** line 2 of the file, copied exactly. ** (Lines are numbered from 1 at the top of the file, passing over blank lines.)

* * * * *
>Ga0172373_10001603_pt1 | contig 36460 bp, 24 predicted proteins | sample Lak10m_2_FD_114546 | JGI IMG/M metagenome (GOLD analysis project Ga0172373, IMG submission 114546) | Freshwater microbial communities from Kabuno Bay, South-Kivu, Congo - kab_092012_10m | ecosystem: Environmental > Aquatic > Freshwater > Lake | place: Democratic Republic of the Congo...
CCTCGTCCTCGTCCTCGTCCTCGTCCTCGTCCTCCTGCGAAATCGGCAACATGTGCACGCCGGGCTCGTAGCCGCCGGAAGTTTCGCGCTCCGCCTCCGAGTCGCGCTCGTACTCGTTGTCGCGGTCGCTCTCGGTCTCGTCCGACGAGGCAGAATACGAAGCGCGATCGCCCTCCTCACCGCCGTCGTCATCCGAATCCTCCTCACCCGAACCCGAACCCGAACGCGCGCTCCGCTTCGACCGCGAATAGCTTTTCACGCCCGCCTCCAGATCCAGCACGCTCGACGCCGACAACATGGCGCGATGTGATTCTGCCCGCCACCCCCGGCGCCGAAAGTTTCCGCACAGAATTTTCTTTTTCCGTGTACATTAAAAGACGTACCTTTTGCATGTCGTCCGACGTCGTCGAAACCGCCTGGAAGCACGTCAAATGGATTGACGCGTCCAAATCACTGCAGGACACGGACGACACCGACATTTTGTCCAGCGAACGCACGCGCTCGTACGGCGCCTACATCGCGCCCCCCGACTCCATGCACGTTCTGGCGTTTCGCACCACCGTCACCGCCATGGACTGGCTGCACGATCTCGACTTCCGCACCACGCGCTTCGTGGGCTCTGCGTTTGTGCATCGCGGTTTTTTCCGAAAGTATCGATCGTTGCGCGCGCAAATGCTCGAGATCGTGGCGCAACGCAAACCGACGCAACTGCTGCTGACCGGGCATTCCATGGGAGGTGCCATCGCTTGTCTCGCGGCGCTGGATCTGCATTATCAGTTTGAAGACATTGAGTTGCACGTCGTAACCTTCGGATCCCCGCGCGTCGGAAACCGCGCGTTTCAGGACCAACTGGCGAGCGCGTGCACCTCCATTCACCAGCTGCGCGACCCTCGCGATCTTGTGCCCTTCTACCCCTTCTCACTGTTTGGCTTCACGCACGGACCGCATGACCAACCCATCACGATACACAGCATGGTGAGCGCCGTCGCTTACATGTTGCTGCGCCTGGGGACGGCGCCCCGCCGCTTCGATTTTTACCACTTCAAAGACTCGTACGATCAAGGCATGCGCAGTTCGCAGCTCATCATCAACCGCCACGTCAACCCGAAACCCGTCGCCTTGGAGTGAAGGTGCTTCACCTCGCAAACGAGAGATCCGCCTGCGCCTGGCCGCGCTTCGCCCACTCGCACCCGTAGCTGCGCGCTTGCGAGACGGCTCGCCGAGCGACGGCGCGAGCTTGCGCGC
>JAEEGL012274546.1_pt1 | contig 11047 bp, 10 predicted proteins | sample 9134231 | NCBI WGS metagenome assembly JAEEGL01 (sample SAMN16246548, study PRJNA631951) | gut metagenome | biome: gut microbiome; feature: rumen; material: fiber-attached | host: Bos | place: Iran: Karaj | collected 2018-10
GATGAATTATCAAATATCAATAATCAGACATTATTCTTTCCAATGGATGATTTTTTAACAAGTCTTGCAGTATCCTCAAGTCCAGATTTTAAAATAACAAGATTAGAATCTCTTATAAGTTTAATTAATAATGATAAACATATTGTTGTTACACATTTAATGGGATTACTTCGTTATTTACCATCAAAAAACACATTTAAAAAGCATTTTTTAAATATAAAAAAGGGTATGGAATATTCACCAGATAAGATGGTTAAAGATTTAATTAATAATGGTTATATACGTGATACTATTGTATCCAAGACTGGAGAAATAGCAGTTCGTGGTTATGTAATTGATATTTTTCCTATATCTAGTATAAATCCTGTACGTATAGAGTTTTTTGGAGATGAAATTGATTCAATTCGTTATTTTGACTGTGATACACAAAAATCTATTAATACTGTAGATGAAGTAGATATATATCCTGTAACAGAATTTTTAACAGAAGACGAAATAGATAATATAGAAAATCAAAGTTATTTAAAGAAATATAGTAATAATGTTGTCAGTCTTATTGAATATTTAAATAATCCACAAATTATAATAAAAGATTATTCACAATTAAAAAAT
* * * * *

CCTCGTCCTCGTCCTCGTCCTCGTCCTCGTCCTCCTGCGAAATCGGCAACATGTGCACGCCGGGCTCGTAGCCGCCGGAAGTTTCGCGCTCCGCCTCCGAGTCGCGCTCGTACTCGTTGTCGCGGTCGCTCTCGGTCTCGTCCGACGAGGCAGAATACGAAGCGCGATCGCCCTCCTCACCGCCGTCGTCATCCGAATCCTCCTCACCCGAACCCGAACCCGAACGCGCGCTCCGCTTCGACCGCGAATAGCTTTTCACGCCCGCCTCCAGATCCAGCACGCTCGACGCCGACAACATGGCGCGATGTGATTCTGCCCGCCACCCCCGGCGCCGAAAGTTTCCGCACAGAATTTTCTTTTTCCGTGTACATTAAAAGACGTACCTTTTGCATGTCGTCCGACGTCGTCGAAACCGCCTGGAAGCACGTCAAATGGATTGACGCGTCCAAATCACTGCAGGACACGGACGACACCGACATTTTGTCCAGCGAACGCACGCGCTCGTACGGCGCCTACATCGCGCCCCCCGACTCCATGCACGTTCTGGCGTTTCGCACCACCGTCACCGCCATGGACTGGCTGCACGATCTCGACTTCCGCACCACGCGCTTCGTGGGCTCTGCGTTTGTGCATCGCGGTTTTTTCCGAAAGTATCGATCGTTGCGCGCGCAAATGCTCGAGATCGTGGCGCAACGCAAACCGACGCAACTGCTGCTGACCGGGCATTCCATGGGAGGTGCCATCGCTTGTCTCGCGGCGCTGGATCTGCATTATCAGTTTGAAGACATTGAGTTGCACGTCGTAACCTTCGGATCCCCGCGCGTCGGAAACCGCGCGTTTCAGGACCAACTGGCGAGCGCGTGCACCTCCATTCACCAGCTGCGCGACCCTCGCGATCTTGTGCCCTTCTACCCCTTCTCACTGTTTGGCTTCACGCACGGACCGCATGACCAACCCATCACGATACACAGCATGGTGAGCGCCGTCGCTTACATGTTGCTGCGCCTGGGGACGGCGCCCCGCCGCTTCGATTTTTACCACTTCAAAGACTCGTACGATCAAGGCATGCGCAGTTCGCAGCTCATCATCAACCGCCACGTCAACCCGAAACCCGTCGCCTTGGAGTGAAGGTGCTTCACCTCGCAAACGAGAGATCCGCCTGCGCCTGGCCGCGCTTCGCCCACTCGCACCCGTAGCTGCGCGCTTGCGAGACGGCTCGCCGAGCGACGGCGCGAGCTTGCGCGC